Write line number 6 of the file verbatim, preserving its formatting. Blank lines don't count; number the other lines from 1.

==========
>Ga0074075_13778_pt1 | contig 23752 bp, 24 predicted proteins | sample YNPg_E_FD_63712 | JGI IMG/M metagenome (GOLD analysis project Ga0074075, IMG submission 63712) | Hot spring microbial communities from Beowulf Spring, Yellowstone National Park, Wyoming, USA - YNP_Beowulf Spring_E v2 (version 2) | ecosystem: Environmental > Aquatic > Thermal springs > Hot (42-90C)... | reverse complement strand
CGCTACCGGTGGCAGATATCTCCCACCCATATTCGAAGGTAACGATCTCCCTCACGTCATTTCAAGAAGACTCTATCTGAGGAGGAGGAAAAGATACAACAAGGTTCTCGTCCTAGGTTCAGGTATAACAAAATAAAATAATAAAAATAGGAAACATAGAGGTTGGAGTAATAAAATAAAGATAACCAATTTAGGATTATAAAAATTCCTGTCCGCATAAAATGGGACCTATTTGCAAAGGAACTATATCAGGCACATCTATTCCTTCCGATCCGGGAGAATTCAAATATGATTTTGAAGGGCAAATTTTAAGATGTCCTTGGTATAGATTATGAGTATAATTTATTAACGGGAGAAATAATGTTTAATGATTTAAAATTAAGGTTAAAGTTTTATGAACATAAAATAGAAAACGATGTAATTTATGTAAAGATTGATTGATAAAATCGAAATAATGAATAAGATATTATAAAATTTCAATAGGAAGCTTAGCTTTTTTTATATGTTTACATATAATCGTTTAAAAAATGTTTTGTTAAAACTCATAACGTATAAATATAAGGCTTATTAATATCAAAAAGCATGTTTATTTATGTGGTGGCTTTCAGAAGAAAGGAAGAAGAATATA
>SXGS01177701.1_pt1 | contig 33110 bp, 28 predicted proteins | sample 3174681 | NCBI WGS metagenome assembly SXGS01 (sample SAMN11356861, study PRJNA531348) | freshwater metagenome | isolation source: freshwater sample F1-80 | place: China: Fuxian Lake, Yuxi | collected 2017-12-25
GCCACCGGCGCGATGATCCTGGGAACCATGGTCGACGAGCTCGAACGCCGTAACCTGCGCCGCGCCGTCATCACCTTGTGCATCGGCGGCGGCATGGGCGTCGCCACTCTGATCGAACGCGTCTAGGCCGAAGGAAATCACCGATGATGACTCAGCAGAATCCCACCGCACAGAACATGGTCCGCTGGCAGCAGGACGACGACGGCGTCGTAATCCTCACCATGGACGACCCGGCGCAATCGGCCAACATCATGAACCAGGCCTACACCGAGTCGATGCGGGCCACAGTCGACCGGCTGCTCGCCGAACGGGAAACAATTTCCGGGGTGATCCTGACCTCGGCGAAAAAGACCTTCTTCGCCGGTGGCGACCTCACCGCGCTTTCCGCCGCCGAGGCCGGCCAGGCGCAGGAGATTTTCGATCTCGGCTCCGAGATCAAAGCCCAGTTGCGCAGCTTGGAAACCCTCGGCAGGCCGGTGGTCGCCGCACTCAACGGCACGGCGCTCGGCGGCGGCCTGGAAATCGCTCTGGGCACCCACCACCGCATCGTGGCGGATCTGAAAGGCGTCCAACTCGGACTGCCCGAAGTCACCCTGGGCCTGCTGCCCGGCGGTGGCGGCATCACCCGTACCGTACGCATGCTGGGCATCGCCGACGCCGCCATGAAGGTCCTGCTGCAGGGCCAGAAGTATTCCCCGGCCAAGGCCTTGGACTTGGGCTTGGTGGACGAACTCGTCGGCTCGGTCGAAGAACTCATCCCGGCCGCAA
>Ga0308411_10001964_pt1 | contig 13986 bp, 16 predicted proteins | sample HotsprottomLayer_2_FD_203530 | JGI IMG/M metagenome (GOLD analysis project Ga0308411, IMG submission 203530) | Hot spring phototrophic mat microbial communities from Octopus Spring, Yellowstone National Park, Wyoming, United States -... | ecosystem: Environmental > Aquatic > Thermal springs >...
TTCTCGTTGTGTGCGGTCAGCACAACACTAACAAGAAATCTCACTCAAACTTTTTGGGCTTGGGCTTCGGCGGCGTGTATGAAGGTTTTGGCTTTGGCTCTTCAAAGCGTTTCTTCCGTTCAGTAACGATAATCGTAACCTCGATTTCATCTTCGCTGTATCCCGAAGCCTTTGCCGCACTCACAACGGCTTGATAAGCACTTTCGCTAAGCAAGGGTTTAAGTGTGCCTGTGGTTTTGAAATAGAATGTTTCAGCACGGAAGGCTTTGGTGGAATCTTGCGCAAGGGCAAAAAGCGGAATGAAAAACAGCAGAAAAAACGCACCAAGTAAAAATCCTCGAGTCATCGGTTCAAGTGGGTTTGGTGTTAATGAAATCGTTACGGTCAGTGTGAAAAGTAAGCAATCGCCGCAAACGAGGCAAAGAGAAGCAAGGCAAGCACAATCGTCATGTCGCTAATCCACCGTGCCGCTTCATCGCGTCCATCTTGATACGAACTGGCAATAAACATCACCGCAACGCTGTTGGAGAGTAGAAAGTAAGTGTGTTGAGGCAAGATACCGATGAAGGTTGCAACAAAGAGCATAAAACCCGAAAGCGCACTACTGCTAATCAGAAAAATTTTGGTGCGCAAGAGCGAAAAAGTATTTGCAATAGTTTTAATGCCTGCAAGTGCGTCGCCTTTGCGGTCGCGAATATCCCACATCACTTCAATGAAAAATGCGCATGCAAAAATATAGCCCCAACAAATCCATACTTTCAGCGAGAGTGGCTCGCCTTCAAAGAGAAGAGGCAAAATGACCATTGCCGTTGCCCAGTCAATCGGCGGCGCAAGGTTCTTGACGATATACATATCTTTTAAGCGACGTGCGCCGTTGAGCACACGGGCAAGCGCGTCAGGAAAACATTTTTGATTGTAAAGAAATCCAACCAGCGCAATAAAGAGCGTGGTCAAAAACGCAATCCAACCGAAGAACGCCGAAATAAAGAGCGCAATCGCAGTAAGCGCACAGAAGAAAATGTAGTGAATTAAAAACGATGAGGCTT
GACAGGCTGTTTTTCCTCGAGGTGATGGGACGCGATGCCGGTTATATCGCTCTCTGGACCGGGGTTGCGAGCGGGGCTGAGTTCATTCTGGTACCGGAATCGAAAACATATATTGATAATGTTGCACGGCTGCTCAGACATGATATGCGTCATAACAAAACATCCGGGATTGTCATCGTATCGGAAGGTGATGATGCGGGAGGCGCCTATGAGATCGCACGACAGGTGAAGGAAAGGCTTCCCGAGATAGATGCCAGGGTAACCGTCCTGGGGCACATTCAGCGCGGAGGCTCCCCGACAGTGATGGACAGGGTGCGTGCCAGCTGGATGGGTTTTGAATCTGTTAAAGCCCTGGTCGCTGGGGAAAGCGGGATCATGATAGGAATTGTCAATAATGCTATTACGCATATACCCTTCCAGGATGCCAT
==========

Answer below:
TTCTCGTTGTGTGCGGTCAGCACAACACTAACAAGAAATCTCACTCAAACTTTTTGGGCTTGGGCTTCGGCGGCGTGTATGAAGGTTTTGGCTTTGGCTCTTCAAAGCGTTTCTTCCGTTCAGTAACGATAATCGTAACCTCGATTTCATCTTCGCTGTATCCCGAAGCCTTTGCCGCACTCACAACGGCTTGATAAGCACTTTCGCTAAGCAAGGGTTTAAGTGTGCCTGTGGTTTTGAAATAGAATGTTTCAGCACGGAAGGCTTTGGTGGAATCTTGCGCAAGGGCAAAAAGCGGAATGAAAAACAGCAGAAAAAACGCACCAAGTAAAAATCCTCGAGTCATCGGTTCAAGTGGGTTTGGTGTTAATGAAATCGTTACGGTCAGTGTGAAAAGTAAGCAATCGCCGCAAACGAGGCAAAGAGAAGCAAGGCAAGCACAATCGTCATGTCGCTAATCCACCGTGCCGCTTCATCGCGTCCATCTTGATACGAACTGGCAATAAACATCACCGCAACGCTGTTGGAGAGTAGAAAGTAAGTGTGTTGAGGCAAGATACCGATGAAGGTTGCAACAAAGAGCATAAAACCCGAAAGCGCACTACTGCTAATCAGAAAAATTTTGGTGCGCAAGAGCGAAAAAGTATTTGCAATAGTTTTAATGCCTGCAAGTGCGTCGCCTTTGCGGTCGCGAATATCCCACATCACTTCAATGAAAAATGCGCATGCAAAAATATAGCCCCAACAAATCCATACTTTCAGCGAGAGTGGCTCGCCTTCAAAGAGAAGAGGCAAAATGACCATTGCCGTTGCCCAGTCAATCGGCGGCGCAAGGTTCTTGACGATATACATATCTTTTAAGCGACGTGCGCCGTTGAGCACACGGGCAAGCGCGTCAGGAAAACATTTTTGATTGTAAAGAAATCCAACCAGCGCAATAAAGAGCGTGGTCAAAAACGCAATCCAACCGAAGAACGCCGAAATAAAGAGCGCAATCGCAGTAAGCGCACAGAAGAAAATGTAGTGAATTAAAAACGATGAGGCTT